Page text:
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I am next of kin, why should an LPA be in place?

Lasting Power of Attorney is a legal document enabling a nominated person to make decisions on an individual’s behalf if they lack the mental capacity to do so themselves.

A question we are regularly asked at Compass CHC is whether or not Lasting Power of Attorney (LPA) is necessary when dealing with the NHS. It’s important to note from the start that, contrary to popular opinion, being next of kin does not legally entitle you to make health or financial decisions on behalf of your relative. In many instances, in order to represent your loved one you will need a Lasting Power of Attorney in place. We advise clients to discuss LPA with their family and loved ones as early as possible in order to make an informed decision. An LPA is only valid if the individual has the mental capacity to set it up and hasn’t been put under any pressure to create it. Once in place this will ensure that financial and health decisions are made by an individual your relative trusts rather than an external team of professionals having to make decisions on what they believe will be in the patient’s “best interests”.

There are several reasons individuals may lose mental capacity and need their LPA to act on their behalf with the most common conditions being: Alzheimer’s and other forms of dementia, stroke, cancer, coma, severe mental health problems, brain injury or alcohol and drug misuse. It is important to remember that you can only set up a Lasting Power of Attorney when you have mental capacity.  (If mental capacity has been lost before putting Power of Attorney in place, read our next blog)

Most people choose a family member or close friend to be their attorney; you can choose anyone you want as long as they are over 18, but it is important to appoint people who know you well and who you trust to make important decisions for you. It’s worth noting that if you are appointing a Property and Finance LPA (more details below); the person you choose cannot be bankrupt.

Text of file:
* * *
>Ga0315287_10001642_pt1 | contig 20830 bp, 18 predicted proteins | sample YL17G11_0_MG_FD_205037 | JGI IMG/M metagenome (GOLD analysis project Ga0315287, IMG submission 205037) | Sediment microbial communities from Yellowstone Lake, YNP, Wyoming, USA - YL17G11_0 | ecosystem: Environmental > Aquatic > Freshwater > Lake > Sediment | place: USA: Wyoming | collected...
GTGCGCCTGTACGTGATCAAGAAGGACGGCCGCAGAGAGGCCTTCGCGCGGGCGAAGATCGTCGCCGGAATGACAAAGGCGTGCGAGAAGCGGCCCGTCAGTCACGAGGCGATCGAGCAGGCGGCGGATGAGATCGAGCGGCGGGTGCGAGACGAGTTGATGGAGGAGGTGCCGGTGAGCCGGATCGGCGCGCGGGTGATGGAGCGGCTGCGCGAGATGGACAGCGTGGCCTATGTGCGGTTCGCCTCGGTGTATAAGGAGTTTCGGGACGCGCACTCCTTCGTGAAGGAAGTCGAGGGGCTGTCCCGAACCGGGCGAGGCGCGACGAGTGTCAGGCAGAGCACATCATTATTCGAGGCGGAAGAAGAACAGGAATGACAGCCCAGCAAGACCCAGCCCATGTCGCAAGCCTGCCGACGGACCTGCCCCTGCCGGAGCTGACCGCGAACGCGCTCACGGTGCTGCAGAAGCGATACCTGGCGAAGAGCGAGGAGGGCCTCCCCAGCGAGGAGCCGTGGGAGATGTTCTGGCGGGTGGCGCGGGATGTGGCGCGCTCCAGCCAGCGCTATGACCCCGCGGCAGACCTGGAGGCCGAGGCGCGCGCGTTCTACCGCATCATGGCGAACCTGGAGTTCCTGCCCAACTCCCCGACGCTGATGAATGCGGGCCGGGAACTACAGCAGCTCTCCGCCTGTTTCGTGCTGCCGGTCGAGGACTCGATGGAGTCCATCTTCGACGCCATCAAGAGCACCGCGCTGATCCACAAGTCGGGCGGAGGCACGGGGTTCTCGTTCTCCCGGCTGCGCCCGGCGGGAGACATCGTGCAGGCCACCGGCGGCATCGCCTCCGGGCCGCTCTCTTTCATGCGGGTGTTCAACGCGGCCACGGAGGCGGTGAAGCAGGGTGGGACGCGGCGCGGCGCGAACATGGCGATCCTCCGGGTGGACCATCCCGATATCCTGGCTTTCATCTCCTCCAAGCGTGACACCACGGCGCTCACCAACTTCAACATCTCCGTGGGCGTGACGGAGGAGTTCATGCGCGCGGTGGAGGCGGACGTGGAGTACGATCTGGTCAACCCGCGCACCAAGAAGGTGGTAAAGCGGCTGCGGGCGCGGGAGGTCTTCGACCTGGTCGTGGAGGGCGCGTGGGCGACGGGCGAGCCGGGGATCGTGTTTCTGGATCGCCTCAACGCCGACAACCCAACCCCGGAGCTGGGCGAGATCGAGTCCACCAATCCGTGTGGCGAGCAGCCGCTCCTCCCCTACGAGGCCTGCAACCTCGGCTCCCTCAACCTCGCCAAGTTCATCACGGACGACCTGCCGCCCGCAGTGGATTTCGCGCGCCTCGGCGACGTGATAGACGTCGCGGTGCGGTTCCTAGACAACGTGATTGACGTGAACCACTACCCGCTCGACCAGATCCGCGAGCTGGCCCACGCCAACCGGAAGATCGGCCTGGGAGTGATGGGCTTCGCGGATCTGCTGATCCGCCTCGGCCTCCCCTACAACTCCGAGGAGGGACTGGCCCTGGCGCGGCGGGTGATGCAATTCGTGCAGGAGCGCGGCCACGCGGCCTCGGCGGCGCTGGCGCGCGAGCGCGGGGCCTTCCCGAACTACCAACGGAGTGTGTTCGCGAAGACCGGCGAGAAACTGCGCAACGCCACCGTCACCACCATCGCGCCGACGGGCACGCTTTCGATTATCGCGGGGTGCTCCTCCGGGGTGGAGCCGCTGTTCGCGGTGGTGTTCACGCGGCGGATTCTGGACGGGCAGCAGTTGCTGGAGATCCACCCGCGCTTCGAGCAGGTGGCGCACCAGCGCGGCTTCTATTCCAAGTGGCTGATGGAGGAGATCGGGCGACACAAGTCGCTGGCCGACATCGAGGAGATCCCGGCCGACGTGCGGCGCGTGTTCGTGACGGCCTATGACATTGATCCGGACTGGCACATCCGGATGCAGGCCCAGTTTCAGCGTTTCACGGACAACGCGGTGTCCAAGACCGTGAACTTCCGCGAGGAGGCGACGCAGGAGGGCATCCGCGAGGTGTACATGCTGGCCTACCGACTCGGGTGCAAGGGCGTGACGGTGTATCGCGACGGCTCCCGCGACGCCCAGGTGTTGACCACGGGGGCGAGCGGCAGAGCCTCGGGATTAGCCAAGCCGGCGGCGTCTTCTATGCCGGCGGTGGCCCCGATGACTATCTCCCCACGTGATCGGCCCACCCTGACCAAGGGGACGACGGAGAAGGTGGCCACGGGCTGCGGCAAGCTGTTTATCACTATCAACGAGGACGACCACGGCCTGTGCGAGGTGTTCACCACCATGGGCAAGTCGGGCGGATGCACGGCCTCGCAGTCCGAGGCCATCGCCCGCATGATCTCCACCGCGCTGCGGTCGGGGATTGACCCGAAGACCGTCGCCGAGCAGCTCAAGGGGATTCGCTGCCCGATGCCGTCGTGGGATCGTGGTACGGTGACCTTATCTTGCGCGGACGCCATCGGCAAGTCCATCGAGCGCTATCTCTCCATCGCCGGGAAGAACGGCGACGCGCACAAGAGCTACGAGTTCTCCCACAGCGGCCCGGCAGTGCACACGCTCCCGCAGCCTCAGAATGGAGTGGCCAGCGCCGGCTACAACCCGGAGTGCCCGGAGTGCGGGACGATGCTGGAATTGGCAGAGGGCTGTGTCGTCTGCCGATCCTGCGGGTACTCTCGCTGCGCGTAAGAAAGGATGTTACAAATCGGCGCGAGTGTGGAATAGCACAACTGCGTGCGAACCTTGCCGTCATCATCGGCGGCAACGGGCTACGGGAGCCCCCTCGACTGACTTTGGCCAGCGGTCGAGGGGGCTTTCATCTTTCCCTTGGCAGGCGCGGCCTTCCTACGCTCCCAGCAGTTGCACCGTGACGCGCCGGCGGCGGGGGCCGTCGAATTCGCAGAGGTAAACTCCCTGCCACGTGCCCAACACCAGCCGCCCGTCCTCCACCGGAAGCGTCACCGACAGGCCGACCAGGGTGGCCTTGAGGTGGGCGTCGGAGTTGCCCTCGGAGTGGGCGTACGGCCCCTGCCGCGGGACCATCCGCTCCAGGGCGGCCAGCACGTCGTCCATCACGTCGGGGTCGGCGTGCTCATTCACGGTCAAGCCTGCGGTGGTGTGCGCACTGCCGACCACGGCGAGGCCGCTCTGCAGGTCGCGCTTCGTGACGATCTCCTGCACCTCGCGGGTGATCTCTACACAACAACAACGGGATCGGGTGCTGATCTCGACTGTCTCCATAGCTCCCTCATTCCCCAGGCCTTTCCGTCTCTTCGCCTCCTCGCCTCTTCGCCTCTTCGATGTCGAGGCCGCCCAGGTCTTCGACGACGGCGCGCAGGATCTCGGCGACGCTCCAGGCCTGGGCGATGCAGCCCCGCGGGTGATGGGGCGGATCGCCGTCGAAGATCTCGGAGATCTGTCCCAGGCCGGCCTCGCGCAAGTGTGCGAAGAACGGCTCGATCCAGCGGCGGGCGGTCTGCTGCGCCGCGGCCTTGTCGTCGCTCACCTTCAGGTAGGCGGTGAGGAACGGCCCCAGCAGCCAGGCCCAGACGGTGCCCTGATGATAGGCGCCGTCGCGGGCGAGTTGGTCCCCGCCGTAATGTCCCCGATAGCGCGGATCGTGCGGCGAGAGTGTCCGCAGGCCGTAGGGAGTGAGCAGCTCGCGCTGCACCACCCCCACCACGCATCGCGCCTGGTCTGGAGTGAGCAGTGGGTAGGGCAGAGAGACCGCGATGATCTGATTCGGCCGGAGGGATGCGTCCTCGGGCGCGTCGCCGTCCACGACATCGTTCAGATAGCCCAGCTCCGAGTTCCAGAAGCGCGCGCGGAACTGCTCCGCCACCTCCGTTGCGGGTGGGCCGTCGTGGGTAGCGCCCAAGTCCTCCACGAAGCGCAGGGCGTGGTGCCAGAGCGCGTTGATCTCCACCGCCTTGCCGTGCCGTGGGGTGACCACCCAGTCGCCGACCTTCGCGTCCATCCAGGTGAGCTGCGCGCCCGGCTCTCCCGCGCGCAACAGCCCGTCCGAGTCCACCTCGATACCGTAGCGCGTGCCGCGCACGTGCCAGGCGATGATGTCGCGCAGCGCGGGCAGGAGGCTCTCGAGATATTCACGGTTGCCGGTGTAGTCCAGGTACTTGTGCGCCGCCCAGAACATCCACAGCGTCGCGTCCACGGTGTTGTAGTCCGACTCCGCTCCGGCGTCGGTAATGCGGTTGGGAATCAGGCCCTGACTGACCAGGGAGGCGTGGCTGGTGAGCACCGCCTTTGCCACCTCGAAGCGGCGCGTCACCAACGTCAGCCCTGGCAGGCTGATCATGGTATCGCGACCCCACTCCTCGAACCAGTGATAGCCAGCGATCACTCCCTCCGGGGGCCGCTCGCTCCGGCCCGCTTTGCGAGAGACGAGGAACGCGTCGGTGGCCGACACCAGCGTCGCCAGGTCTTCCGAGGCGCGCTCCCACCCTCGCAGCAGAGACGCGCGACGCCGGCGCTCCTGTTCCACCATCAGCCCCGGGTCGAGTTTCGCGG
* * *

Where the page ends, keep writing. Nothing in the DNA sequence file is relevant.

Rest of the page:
How does Lasting Power of Attorney help when applying for NHS Continuing Healthcare funding?

When applying for NHS continuing healthcare funding to help cover care costs or care home fees, the NHS is very particular about who acts on behalf of a patient. However, if you hold Power of Attorney then the Integrated Care Boards (ICB) have little reason to deny you the right to act on behalf of your loved one.

The Compass Continuing Health care team have encountered many instances where the NHS has refused to engage with a patient’s next of kin and have been obstructive due to the correct Power of Attorney not being in place.

It is important to note that there are two types of Lasting Power of Attorney (LPA):

  • Health and Welfare: this gives an Attorney the power to decide on a person’s daily care routine and health needs, for example whether or not they should reside in a care home, and what medical treatment should be provided.  It also allows the attorney to apply for the individual’s medical records to be disclosed when required.
    • It can only be used when individuals are unable to make their own decisions.
  • Property and Finance: this means that the Attorney has the authority to act in all financial matters relating to the patient, for example the payment of bills, selling of property and the collection of a pension or benefits.
    • It can be used as soon as it’s registered, with an individual’s permission.

A Health and Welfare LPA is the most useful when pursuing a claim for NHS continuing healthcare funding, as most NHS-related establishments will attempt to insist on it before liaising with someone on behalf of a patient.  They can refuse to disclose medical records relating to an individual if the family are not in receipt of a Health and Welfare LPA.

However, at Compass CHC, we maintain that a Property and Finance LPA is also perfectly adequate in this situation, as the matter of pursuing NHS continuing healthcare funding to cover care costs fits within the remit of Property and Finance; a person may have to sell their property and deplete their own finances to pay for care otherwise.

The NHS finding fault with the type of LPA unfortunately demonstrates some of the unhelpful delaying practices adopted by the National Health Service when dealing with continuing healthcare funding applications and flies in the face of the idea set out in the National Framework for NHS continuing healthcare that the process should be open, transparent and consistent.

Can Compass help with applying for a Power of Attorney?

An LPA is a powerful legal document, and in some cases it may be a good idea to seek advice from a legal adviser however it is perfectly possible to complete the process on your own and there is a wealth of easy to read information online to assist you through the application.

To designate an LPA you will need to complete a form (there are separate forms for the two different types of LPA) and send it to the Office of the Public Guardian. We find the website on creating and registering Lasting Power of Attorneys to be particularly helpful.

Our advisers are experts in healthcare funding and in managing care home costs. They therefore often provide guidance on the process of applying for an LPA and, more specifically, how an LPA works within the process of applying for NHS continuing healthcare funding.

For more information, call the Compass Continuing Healthcare team on 0121 227 8940.

Author: Tim Davies LLB

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